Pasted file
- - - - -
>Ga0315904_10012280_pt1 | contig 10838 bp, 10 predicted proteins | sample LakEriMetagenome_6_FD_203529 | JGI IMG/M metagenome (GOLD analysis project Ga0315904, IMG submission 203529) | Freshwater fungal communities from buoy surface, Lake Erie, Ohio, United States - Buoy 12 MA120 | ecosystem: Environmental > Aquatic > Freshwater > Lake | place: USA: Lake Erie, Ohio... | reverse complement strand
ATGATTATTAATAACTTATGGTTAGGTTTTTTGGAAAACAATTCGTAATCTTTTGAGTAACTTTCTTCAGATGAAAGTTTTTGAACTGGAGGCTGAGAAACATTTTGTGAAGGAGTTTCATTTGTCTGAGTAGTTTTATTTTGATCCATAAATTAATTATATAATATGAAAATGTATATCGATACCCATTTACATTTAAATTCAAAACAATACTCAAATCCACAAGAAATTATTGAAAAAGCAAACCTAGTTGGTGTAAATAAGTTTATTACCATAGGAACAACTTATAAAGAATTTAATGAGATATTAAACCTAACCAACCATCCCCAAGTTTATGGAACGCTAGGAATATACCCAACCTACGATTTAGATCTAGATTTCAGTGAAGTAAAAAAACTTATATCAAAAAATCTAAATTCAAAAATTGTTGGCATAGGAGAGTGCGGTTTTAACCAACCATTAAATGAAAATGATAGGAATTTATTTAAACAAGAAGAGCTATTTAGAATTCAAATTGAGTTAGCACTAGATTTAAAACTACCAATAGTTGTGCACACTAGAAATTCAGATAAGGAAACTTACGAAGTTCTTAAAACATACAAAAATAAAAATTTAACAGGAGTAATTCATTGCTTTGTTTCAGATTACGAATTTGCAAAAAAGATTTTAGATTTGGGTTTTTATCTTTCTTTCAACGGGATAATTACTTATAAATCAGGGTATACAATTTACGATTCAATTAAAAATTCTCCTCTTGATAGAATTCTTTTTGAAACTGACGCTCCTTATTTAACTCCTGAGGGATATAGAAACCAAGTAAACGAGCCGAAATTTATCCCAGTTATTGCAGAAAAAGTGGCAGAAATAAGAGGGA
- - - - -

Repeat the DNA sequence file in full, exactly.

>Ga0315904_10012280_pt1 | contig 10838 bp, 10 predicted proteins | sample LakEriMetagenome_6_FD_203529 | JGI IMG/M metagenome (GOLD analysis project Ga0315904, IMG submission 203529) | Freshwater fungal communities from buoy surface, Lake Erie, Ohio, United States - Buoy 12 MA120 | ecosystem: Environmental > Aquatic > Freshwater > Lake | place: USA: Lake Erie, Ohio... | reverse complement strand
ATGATTATTAATAACTTATGGTTAGGTTTTTTGGAAAACAATTCGTAATCTTTTGAGTAACTTTCTTCAGATGAAAGTTTTTGAACTGGAGGCTGAGAAACATTTTGTGAAGGAGTTTCATTTGTCTGAGTAGTTTTATTTTGATCCATAAATTAATTATATAATATGAAAATGTATATCGATACCCATTTACATTTAAATTCAAAACAATACTCAAATCCACAAGAAATTATTGAAAAAGCAAACCTAGTTGGTGTAAATAAGTTTATTACCATAGGAACAACTTATAAAGAATTTAATGAGATATTAAACCTAACCAACCATCCCCAAGTTTATGGAACGCTAGGAATATACCCAACCTACGATTTAGATCTAGATTTCAGTGAAGTAAAAAAACTTATATCAAAAAATCTAAATTCAAAAATTGTTGGCATAGGAGAGTGCGGTTTTAACCAACCATTAAATGAAAATGATAGGAATTTATTTAAACAAGAAGAGCTATTTAGAATTCAAATTGAGTTAGCACTAGATTTAAAACTACCAATAGTTGTGCACACTAGAAATTCAGATAAGGAAACTTACGAAGTTCTTAAAACATACAAAAATAAAAATTTAACAGGAGTAATTCATTGCTTTGTTTCAGATTACGAATTTGCAAAAAAGATTTTAGATTTGGGTTTTTATCTTTCTTTCAACGGGATAATTACTTATAAATCAGGGTATACAATTTACGATTCAATTAAAAATTCTCCTCTTGATAGAATTCTTTTTGAAACTGACGCTCCTTATTTAACTCCTGAGGGATATAGAAACCAAGTAAACGAGCCGAAATTTATCCCAGTTATTGCAGAAAAAGTGGCAGAAATAAGAGGGA